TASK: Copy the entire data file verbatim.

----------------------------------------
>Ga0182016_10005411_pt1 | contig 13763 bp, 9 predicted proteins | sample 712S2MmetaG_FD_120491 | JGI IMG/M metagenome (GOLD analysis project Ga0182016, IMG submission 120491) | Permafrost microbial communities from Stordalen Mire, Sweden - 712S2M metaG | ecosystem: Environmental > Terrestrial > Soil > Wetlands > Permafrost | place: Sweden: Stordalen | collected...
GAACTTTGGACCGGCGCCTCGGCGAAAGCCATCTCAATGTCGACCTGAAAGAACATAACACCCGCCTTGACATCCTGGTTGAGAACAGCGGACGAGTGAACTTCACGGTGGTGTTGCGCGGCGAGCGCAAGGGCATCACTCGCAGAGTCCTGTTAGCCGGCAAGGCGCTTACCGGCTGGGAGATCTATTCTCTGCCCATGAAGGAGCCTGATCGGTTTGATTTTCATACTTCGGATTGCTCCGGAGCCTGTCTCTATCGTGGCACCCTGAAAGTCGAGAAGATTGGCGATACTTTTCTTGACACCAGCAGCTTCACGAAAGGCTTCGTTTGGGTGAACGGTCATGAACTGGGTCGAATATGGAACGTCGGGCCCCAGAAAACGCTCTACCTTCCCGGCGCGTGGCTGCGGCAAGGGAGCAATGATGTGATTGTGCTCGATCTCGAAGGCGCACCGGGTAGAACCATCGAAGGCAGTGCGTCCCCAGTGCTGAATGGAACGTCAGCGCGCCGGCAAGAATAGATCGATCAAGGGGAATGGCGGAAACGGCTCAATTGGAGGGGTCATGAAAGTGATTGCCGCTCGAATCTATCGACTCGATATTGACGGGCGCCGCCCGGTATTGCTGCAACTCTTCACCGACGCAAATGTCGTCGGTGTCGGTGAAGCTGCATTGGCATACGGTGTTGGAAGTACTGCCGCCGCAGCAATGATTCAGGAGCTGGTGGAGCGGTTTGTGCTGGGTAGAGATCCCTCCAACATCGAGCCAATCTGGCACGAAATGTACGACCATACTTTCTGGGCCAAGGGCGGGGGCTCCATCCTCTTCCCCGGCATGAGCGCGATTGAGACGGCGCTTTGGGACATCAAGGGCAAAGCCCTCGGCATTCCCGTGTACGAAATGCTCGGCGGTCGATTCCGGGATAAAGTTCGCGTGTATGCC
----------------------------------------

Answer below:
>Ga0182016_10005411_pt1 | contig 13763 bp, 9 predicted proteins | sample 712S2MmetaG_FD_120491 | JGI IMG/M metagenome (GOLD analysis project Ga0182016, IMG submission 120491) | Permafrost microbial communities from Stordalen Mire, Sweden - 712S2M metaG | ecosystem: Environmental > Terrestrial > Soil > Wetlands > Permafrost | place: Sweden: Stordalen | collected...
GAACTTTGGACCGGCGCCTCGGCGAAAGCCATCTCAATGTCGACCTGAAAGAACATAACACCCGCCTTGACATCCTGGTTGAGAACAGCGGACGAGTGAACTTCACGGTGGTGTTGCGCGGCGAGCGCAAGGGCATCACTCGCAGAGTCCTGTTAGCCGGCAAGGCGCTTACCGGCTGGGAGATCTATTCTCTGCCCATGAAGGAGCCTGATCGGTTTGATTTTCATACTTCGGATTGCTCCGGAGCCTGTCTCTATCGTGGCACCCTGAAAGTCGAGAAGATTGGCGATACTTTTCTTGACACCAGCAGCTTCACGAAAGGCTTCGTTTGGGTGAACGGTCATGAACTGGGTCGAATATGGAACGTCGGGCCCCAGAAAACGCTCTACCTTCCCGGCGCGTGGCTGCGGCAAGGGAGCAATGATGTGATTGTGCTCGATCTCGAAGGCGCACCGGGTAGAACCATCGAAGGCAGTGCGTCCCCAGTGCTGAATGGAACGTCAGCGCGCCGGCAAGAATAGATCGATCAAGGGGAATGGCGGAAACGGCTCAATTGGAGGGGTCATGAAAGTGATTGCCGCTCGAATCTATCGACTCGATATTGACGGGCGCCGCCCGGTATTGCTGCAACTCTTCACCGACGCAAATGTCGTCGGTGTCGGTGAAGCTGCATTGGCATACGGTGTTGGAAGTACTGCCGCCGCAGCAATGATTCAGGAGCTGGTGGAGCGGTTTGTGCTGGGTAGAGATCCCTCCAACATCGAGCCAATCTGGCACGAAATGTACGACCATACTTTCTGGGCCAAGGGCGGGGGCTCCATCCTCTTCCCCGGCATGAGCGCGATTGAGACGGCGCTTTGGGACATCAAGGGCAAAGCCCTCGGCATTCCCGTGTACGAAATGCTCGGCGGTCGATTCCGGGATAAAGTTCGCGTGTATGCC